sábado, 14 de março de 2009

Walking the talk on governance

[Contexto: O Comité Olímpico Internacional organizou nos últimos meses um Congresso Olímpico Virtual, em preparação para o Congresso Olímpico que se realizará em Copenhaga em Outubro de 2009 (o último Congresso Olímpico aconteceu em Paris em 1994, portanto não é um evento muito frequente). No congresso virtual eram pedidas contribuições do público em geral para discutir vários temas propostos. Contribuí com o texto abaixo, no tópico "The Structure of the Olympic Movement - Good governance and ethics".]

The International Olympic Committee (IOC) has invested significantly in promoting and demanding good governance in national sport systems across the globe, in particular after political crises leading to the disruption of established government and sport institutions: for instance, in Timor-Leste after its independence, in Afghanistan after the fall of the Taliban regime, in Iraq after Saddam Hussein's overthrow. The IOC requires officially recognised National Olympic Committees (NOCs) to function democratically, governed by adequate constitutions, making key decisions in valid general assemblies, ruled by properly elected individuals. In each country, Olympic sports are typically organised in a pyramidal structure: in its base are athletes, who are members of clubs, which in turn are members of federations (or sometimes regional associations), which in turn are members of NOCs. Members of each organisation are present in general assemblies and have the power to elect the organisation's leaders and make key decisions such as approving annual plans and annual reports.

Oddly enough, members of the IOC are still natural persons, a majority of them whose membership is not linked to any function or office. This means that most members of the IOC, who make critical decisions for the whole Olympic Movement in Sessions, do not represent anyone else than themselves. The 1999 reform brought very positive (but still marginal) improvements to IOC governance, by establishing terms and age limits to members, and opening membership to athletes and leaders of NOCs, International Federations (IFs) or other organisations recognised by the IOC. However, a more radical change is required to bring the IOC up to date as a 21st century organisation.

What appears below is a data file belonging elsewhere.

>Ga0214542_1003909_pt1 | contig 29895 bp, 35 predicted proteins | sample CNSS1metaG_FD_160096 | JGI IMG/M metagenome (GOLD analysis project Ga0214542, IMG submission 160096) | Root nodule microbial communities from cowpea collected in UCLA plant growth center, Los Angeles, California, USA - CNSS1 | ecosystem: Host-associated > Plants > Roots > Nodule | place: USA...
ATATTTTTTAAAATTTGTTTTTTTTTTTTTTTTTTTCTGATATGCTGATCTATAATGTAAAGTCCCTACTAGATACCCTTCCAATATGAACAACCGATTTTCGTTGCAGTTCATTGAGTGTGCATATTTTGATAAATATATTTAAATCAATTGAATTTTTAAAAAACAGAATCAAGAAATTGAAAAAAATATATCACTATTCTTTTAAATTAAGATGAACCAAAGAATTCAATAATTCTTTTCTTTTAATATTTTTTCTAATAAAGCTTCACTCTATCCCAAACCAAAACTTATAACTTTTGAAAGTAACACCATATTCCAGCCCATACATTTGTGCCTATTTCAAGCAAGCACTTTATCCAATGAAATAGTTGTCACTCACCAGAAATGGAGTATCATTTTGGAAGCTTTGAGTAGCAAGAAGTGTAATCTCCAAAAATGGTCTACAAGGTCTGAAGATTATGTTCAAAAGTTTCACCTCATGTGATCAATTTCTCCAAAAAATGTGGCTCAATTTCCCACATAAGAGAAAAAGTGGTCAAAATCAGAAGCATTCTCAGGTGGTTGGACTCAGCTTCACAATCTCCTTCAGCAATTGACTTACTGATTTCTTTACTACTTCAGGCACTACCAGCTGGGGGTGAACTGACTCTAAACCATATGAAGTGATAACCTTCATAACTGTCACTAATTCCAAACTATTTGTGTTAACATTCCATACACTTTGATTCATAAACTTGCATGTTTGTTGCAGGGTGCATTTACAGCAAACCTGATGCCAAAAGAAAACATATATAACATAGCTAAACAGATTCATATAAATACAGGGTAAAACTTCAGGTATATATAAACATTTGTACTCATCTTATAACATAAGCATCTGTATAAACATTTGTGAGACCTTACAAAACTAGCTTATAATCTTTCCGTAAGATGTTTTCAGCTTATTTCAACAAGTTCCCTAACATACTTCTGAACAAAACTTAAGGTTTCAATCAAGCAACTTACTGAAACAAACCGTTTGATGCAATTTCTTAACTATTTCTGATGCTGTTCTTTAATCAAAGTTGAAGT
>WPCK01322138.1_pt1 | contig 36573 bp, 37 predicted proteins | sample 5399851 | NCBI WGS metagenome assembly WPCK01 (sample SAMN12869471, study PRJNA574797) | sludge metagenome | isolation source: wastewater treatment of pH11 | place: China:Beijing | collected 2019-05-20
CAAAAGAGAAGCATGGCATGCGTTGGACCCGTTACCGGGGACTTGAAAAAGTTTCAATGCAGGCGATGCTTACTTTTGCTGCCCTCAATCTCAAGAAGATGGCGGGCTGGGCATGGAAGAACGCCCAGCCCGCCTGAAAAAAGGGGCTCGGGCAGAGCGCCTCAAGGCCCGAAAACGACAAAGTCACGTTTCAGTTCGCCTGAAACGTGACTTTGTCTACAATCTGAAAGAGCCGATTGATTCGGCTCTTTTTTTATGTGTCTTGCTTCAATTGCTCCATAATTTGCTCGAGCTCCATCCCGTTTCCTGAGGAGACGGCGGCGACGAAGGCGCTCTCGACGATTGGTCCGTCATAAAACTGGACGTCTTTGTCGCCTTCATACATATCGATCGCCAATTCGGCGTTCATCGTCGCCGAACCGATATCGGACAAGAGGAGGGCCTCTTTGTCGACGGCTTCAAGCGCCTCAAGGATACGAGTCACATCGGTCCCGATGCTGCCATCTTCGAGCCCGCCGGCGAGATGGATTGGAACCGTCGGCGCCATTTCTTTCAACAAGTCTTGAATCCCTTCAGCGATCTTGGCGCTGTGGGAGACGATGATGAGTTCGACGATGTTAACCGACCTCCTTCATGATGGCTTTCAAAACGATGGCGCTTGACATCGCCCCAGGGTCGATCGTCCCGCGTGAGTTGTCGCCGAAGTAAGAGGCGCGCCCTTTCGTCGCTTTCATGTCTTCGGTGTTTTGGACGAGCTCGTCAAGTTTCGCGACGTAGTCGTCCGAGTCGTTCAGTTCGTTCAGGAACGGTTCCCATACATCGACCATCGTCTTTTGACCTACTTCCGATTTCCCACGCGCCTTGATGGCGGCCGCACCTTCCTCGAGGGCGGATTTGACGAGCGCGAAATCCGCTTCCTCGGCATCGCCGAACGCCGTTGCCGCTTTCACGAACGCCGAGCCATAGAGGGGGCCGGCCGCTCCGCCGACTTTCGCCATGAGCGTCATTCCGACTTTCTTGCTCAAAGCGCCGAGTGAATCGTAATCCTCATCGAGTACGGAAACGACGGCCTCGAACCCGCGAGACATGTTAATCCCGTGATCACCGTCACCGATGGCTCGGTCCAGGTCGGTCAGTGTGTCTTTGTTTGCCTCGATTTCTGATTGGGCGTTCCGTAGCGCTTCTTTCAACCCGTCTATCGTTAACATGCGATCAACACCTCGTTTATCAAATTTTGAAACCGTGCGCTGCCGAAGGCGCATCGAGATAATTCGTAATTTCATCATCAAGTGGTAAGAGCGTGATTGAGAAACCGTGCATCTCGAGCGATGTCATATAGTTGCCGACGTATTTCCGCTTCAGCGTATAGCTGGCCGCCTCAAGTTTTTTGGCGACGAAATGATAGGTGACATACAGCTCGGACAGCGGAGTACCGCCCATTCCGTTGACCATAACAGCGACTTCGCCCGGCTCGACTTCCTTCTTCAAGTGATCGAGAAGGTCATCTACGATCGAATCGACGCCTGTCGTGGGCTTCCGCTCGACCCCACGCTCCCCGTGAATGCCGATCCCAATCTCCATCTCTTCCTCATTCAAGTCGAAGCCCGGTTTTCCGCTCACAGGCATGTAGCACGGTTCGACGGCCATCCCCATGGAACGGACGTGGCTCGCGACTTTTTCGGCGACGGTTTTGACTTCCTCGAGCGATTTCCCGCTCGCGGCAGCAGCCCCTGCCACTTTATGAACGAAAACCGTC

It is not difficult to envision a better model. What does the IOC require from the sport organisations it recognises? Would it ever recognise an NOC whose members were individuals representing themselves? How would one expect the IOC to be constituted if it was to be created from scratch now? Probably through the association of world NOCs and IFs, which would become the members of the Session, represented by their leaders, and would elect IOC leaders and make all key decisions.

The challenge to surpass powerful conflicts of interests is significant: why would current IOC members decide to make themselves ineligible? But change is necessary and urgent: the early 20th century model* of a private club whose members elect new members and make critical decisions cannot ensure the fairness, transparency, and accountability that the global Olympic Movement demands and deserves. Perhaps current members won't take the initiative in driving change, but they may be sure that Olympic stakeholders (athletes, coaches, referees, sport managers, clubs, federations, NOCs, IFs, the public, sponsors, the media, etc.) will increasingly demand it and soon make it inevitable.

Let the change begin!

*Mais precisamente, o Comité Olímpico Internacional foi fundado em 1894, portanto ainda no século XIX

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